We bought colored pencils every year for every kid right into college — I swear we did. I never thought anyone would outgrow markers, crayons and colored pencils. Or glue sticks.

But at least those were readily available. We also bought cases of loose-leaf notebook paper. I almost thought that was extinct one year. My husband and I and two of the kids, who could drive, scoured every store in the Erie area for loose-leaf paper. Nada. Every store was out.  I’m not kidding. I bought notebooks and ripped paper out of them. And then I bought loose-leaf by the ton like a hoarder.

Last month, I gave all the remaining colored pencils, crayon, loose-leaf paper, construction paper, poster board and markers I had stashed in a closet to my daughter-in-law — a teacher.

We also had an investment in index cards. And every teacher wanted a different index cards.Teachers were very specific about how many lines were to be on each card and how big the cards were. And I made the mistake of buying cards without lines once. But only once.

On the website Circle of Moms, one mom noted that her school district bought the supplies for the year for each kid and charged $45. That’s a steal. When my kids were young, one of the Millcreek schools did the same thing. The gas we used and time we spent searching for loose-leaf paper, dividers, sheet protectors, highlighters and planners was worth more than that.

There’s an opportunity here for school districts to turn it into a fundraiser. Enjoy the school year, and I wish you an easy shopping trip as you hunt for school supplies.

Pam Parker is the mom of three, stepmom of three and GramPam to one. She is the editor of Lake Erie LifeStyleHer Times and House to Home at the Erie Times-News in Erie, Pa.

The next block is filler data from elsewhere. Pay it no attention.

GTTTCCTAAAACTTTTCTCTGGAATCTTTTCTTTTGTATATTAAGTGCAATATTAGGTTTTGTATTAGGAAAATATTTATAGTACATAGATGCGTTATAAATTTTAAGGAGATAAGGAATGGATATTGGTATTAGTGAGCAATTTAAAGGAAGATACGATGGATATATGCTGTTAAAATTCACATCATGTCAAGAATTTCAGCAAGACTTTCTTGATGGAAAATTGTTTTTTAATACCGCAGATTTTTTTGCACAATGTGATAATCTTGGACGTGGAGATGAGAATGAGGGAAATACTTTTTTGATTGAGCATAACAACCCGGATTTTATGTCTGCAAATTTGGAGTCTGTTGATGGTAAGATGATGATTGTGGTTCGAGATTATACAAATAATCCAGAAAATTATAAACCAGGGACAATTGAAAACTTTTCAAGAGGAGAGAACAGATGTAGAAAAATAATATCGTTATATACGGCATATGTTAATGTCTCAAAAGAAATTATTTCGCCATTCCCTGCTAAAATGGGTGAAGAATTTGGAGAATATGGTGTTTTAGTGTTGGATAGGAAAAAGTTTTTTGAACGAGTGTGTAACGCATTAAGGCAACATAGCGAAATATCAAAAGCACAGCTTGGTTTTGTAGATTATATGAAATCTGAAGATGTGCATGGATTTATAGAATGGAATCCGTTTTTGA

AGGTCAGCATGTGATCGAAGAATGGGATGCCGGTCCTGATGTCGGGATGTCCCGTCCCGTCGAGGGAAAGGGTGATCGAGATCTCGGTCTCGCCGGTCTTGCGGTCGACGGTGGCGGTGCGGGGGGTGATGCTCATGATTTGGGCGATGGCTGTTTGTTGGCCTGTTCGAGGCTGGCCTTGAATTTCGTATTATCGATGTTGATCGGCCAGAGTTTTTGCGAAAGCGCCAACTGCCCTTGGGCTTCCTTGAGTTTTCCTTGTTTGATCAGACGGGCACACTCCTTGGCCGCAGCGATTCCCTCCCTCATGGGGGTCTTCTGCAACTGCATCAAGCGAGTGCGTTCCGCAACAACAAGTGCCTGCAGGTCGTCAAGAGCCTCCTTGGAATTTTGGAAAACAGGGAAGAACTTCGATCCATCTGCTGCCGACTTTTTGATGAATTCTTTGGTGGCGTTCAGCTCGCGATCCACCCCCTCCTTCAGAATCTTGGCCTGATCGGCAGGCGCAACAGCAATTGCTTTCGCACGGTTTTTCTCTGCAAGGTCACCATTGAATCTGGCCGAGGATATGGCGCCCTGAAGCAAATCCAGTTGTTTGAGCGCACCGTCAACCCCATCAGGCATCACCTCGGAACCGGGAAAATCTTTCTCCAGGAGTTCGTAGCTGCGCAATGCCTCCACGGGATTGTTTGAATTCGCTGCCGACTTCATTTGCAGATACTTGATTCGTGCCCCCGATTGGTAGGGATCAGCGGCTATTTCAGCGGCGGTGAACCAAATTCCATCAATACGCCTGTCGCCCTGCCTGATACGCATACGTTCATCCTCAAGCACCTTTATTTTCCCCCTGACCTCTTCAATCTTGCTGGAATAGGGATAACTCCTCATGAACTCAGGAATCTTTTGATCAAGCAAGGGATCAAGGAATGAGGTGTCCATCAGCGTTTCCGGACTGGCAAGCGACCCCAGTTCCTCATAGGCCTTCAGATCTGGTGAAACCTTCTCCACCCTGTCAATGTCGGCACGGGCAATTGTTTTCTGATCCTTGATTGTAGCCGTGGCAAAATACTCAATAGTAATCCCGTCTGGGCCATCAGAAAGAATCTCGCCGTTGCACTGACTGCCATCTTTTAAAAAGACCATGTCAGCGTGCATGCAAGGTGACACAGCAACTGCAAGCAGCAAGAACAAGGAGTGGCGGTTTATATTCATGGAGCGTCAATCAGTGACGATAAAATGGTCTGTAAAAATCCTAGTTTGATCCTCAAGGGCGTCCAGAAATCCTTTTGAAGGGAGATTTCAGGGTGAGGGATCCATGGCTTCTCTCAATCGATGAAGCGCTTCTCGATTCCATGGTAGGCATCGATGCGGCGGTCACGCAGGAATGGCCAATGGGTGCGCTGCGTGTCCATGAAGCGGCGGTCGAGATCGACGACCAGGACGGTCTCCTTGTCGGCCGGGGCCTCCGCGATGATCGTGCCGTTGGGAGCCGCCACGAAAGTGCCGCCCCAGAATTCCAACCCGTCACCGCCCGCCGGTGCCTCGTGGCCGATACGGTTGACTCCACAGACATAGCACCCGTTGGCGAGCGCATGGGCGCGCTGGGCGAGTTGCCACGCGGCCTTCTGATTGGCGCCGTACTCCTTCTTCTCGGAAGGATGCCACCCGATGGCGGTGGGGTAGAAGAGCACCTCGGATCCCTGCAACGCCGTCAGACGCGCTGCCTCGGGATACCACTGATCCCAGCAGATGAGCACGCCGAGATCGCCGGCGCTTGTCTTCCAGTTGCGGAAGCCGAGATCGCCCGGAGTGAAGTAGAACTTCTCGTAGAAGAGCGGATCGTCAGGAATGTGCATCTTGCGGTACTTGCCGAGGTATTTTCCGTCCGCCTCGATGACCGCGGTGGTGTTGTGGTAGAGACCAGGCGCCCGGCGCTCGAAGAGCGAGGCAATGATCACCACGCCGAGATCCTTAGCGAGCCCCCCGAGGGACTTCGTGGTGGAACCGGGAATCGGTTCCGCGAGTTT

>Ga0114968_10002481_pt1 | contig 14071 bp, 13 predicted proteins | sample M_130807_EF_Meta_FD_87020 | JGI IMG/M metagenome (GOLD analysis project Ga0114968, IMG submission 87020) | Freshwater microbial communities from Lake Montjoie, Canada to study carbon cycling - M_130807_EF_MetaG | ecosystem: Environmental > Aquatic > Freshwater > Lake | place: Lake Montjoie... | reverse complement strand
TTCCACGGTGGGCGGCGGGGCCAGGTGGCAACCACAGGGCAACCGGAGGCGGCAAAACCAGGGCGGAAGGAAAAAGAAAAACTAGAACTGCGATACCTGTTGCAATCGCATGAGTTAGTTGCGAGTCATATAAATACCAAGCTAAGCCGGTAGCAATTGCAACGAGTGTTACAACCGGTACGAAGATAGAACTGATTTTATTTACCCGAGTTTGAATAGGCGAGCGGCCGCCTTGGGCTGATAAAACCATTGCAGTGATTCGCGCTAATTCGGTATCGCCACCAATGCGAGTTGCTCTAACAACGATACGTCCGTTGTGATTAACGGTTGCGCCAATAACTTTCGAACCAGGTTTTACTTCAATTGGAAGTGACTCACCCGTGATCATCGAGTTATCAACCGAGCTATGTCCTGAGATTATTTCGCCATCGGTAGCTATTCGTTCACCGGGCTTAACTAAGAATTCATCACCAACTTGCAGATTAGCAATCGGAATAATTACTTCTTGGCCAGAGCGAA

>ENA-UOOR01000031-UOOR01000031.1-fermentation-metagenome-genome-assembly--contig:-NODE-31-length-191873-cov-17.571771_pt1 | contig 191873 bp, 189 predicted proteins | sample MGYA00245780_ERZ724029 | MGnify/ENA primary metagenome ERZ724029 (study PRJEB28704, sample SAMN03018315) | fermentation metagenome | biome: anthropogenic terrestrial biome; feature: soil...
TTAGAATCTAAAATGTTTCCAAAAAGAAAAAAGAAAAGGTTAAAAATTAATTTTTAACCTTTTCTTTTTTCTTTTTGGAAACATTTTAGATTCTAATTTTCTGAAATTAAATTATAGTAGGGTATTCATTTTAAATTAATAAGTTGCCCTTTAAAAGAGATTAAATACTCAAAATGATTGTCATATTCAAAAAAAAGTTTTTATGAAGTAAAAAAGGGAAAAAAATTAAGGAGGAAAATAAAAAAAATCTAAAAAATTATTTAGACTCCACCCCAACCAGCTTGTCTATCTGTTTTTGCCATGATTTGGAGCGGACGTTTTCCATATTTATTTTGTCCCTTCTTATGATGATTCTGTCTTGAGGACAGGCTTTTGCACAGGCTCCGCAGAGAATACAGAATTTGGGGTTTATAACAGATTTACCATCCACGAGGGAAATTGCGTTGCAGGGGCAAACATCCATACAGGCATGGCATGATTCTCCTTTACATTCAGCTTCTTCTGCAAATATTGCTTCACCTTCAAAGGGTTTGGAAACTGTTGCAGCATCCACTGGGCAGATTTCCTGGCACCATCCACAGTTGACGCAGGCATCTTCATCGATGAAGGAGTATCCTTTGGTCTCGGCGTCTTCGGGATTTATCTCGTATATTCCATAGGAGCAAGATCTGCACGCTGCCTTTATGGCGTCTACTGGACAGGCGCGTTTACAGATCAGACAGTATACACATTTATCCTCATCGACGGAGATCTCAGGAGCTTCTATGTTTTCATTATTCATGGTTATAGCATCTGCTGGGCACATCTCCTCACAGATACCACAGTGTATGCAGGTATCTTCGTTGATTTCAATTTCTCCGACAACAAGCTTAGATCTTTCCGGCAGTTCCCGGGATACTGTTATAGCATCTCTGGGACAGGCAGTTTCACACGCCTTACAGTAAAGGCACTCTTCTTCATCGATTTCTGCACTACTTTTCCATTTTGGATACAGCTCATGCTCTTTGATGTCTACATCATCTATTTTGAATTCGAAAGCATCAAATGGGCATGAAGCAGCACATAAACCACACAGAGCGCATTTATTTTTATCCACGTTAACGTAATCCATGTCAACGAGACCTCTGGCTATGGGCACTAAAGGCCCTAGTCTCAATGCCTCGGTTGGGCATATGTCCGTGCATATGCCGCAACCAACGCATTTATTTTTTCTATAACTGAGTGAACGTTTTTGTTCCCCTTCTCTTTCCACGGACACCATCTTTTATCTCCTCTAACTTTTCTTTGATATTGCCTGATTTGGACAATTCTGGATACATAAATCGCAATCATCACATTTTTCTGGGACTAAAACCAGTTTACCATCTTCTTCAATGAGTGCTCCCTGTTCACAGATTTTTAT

Posted in: Uncategorized
Posted: July 25th, 2013

HKR2Summer is far from over, but I won’t get my kids together again for a long time, and it’s gratifying that they teach me something every year. Here’s what I have learned so far this summer:

1. All three adult kids used this photo on their Facebook pages at the same time after a recent vacation. It is still the profile photo for the boys.

This is so sweet for a mom because they live in three different cities, and it’s getting harder to get together. I cherish this one.

2. That video games incorporate some old songs that kids love. When my youngest asked about some old 1970s songs, I was surprised, and he told me he’d heard the music on a video game. It made me realize that they do appreciate some of the old tunes.

3. That I have raised “two grown men.” I know this because they remind me of it all the time. “I am a grown man, Mom,” has been the mantra this year.

4. That my daughter will keep us all in pictures forever. She sent this one to all of us and many more.

I have more to learn, and hopefully they will share. A lot of what I’ve learned is how to let go, and I will share some of that in an upcoming article in Her Times on Aug. 4.

Pam Parker is the editor of Lake Erie LifeStyle, Her Times and House to Home at the Erie Times-News in Erie, Pa. She is the mom of three, stepmom to three and step GramPam to one.

 

Posted in: Uncategorized
Posted: July 24th, 2013

PoinsettiaIt’s July 24, and my 2012 poinsettia is still hanging on with a few red leaves. The red ones look pretty sad, but the green ones are quite healthy.

Ordinarily, I don’t pay a lot of attention to Christmas in July — which celebrates that Christmas is six months away. This year,though, I have had numerous people and things calling it to my attention:

We are having a Christmas in July food day in the newsroom. What could be better than Christmas cookies in July?

A Texas company is sending out samples of pecan pie — a holiday item they are promoting in advance. I love pecan pie.

I’m wearing red nail polish and a lot of red to match, so I will just add some green this week.

All this Christmas stuff is even making me think about Christmas gifts. I usually don’t do that until November. My kids will be glad. My husband won’t be happy.

This mid-year celebration has a lot of history associated with it. It dates back to an 1892 opera, a 1932 summer camp presentation in North Carolina and a host of movies, starting in 1940 — all according to Wikipedia. Read about it here.

So Merry Christmas, everyone. We have no snow, but it is a cool 64 degrees this morning.  Enjoy!

Pam Parker is the editor of Lake Erie LifeStyle, Her Times and House to Home at the Erie Times-News in Erie, Pa. She is the mom of three, stepmom to three and step GramPam to one.

Posted in: Uncategorized